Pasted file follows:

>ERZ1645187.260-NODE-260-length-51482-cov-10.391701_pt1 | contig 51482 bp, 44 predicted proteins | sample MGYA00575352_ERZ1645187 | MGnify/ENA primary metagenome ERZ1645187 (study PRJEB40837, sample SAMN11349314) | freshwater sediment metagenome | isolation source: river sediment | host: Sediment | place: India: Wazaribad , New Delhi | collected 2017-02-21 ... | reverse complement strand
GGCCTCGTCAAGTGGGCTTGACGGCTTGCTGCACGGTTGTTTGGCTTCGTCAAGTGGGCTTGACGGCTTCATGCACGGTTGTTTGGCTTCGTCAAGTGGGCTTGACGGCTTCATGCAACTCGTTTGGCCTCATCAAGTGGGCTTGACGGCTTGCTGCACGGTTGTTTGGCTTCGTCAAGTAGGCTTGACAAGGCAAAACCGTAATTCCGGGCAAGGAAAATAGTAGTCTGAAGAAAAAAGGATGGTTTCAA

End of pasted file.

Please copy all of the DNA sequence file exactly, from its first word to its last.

>ERZ1645187.260-NODE-260-length-51482-cov-10.391701_pt1 | contig 51482 bp, 44 predicted proteins | sample MGYA00575352_ERZ1645187 | MGnify/ENA primary metagenome ERZ1645187 (study PRJEB40837, sample SAMN11349314) | freshwater sediment metagenome | isolation source: river sediment | host: Sediment | place: India: Wazaribad , New Delhi | collected 2017-02-21 ... | reverse complement strand
GGCCTCGTCAAGTGGGCTTGACGGCTTGCTGCACGGTTGTTTGGCTTCGTCAAGTGGGCTTGACGGCTTCATGCACGGTTGTTTGGCTTCGTCAAGTGGGCTTGACGGCTTCATGCAACTCGTTTGGCCTCATCAAGTGGGCTTGACGGCTTGCTGCACGGTTGTTTGGCTTCGTCAAGTAGGCTTGACAAGGCAAAACCGTAATTCCGGGCAAGGAAAATAGTAGTCTGAAGAAAAAAGGATGGTTTCAA